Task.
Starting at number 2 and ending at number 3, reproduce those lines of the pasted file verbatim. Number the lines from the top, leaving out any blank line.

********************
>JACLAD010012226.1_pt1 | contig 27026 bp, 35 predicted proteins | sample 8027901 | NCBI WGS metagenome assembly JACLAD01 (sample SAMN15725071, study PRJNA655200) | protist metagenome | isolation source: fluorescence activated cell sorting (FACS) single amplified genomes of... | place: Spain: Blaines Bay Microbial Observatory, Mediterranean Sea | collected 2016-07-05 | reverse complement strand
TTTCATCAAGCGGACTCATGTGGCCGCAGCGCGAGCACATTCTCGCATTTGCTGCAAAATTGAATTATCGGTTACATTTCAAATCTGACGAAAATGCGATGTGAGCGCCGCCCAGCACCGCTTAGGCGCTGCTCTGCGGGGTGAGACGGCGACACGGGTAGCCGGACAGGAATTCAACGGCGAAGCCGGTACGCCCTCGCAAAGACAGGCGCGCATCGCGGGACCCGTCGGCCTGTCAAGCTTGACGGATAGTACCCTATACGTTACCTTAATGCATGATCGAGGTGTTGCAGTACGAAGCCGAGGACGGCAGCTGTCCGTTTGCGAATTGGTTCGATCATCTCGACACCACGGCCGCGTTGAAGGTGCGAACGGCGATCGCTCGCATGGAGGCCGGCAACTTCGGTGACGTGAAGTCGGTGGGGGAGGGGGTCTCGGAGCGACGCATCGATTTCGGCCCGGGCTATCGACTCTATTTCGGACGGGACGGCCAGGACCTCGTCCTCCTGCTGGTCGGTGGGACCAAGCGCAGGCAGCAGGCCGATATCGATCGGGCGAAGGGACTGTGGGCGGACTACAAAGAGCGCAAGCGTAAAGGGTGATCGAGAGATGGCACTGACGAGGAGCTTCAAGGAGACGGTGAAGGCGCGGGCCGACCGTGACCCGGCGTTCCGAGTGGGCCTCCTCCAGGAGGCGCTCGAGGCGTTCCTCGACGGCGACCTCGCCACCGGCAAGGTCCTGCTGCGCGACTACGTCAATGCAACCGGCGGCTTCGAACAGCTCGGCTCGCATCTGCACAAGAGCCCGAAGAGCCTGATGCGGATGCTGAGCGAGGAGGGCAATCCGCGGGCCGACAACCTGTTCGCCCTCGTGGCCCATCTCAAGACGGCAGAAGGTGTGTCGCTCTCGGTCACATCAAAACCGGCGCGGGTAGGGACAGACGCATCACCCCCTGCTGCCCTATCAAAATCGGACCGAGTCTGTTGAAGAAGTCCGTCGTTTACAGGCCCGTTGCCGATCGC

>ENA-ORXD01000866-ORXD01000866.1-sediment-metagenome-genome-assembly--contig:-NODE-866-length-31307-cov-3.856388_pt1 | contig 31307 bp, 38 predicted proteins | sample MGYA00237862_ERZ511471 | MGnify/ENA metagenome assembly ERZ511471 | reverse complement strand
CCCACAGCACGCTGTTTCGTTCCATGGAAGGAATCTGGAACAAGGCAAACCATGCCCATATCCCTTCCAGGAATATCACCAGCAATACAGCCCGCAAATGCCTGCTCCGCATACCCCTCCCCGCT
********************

TTTCATCAAGCGGACTCATGTGGCCGCAGCGCGAGCACATTCTCGCATTTGCTGCAAAATTGAATTATCGGTTACATTTCAAATCTGACGAAAATGCGATGTGAGCGCCGCCCAGCACCGCTTAGGCGCTGCTCTGCGGGGTGAGACGGCGACACGGGTAGCCGGACAGGAATTCAACGGCGAAGCCGGTACGCCCTCGCAAAGACAGGCGCGCATCGCGGGACCCGTCGGCCTGTCAAGCTTGACGGATAGTACCCTATACGTTACCTTAATGCATGATCGAGGTGTTGCAGTACGAAGCCGAGGACGGCAGCTGTCCGTTTGCGAATTGGTTCGATCATCTCGACACCACGGCCGCGTTGAAGGTGCGAACGGCGATCGCTCGCATGGAGGCCGGCAACTTCGGTGACGTGAAGTCGGTGGGGGAGGGGGTCTCGGAGCGACGCATCGATTTCGGCCCGGGCTATCGACTCTATTTCGGACGGGACGGCCAGGACCTCGTCCTCCTGCTGGTCGGTGGGACCAAGCGCAGGCAGCAGGCCGATATCGATCGGGCGAAGGGACTGTGGGCGGACTACAAAGAGCGCAAGCGTAAAGGGTGATCGAGAGATGGCACTGACGAGGAGCTTCAAGGAGACGGTGAAGGCGCGGGCCGACCGTGACCCGGCGTTCCGAGTGGGCCTCCTCCAGGAGGCGCTCGAGGCGTTCCTCGACGGCGACCTCGCCACCGGCAAGGTCCTGCTGCGCGACTACGTCAATGCAACCGGCGGCTTCGAACAGCTCGGCTCGCATCTGCACAAGAGCCCGAAGAGCCTGATGCGGATGCTGAGCGAGGAGGGCAATCCGCGGGCCGACAACCTGTTCGCCCTCGTGGCCCATCTCAAGACGGCAGAAGGTGTGTCGCTCTCGGTCACATCAAAACCGGCGCGGGTAGGGACAGACGCATCACCCCCTGCTGCCCTATCAAAATCGGACCGAGTCTGTTGAAGAAGTCCGTCGTTTACAGGCCCGTTGCCGATCGC

>ENA-ORXD01000866-ORXD01000866.1-sediment-metagenome-genome-assembly--contig:-NODE-866-length-31307-cov-3.856388_pt1 | contig 31307 bp, 38 predicted proteins | sample MGYA00237862_ERZ511471 | MGnify/ENA metagenome assembly ERZ511471 | reverse complement strand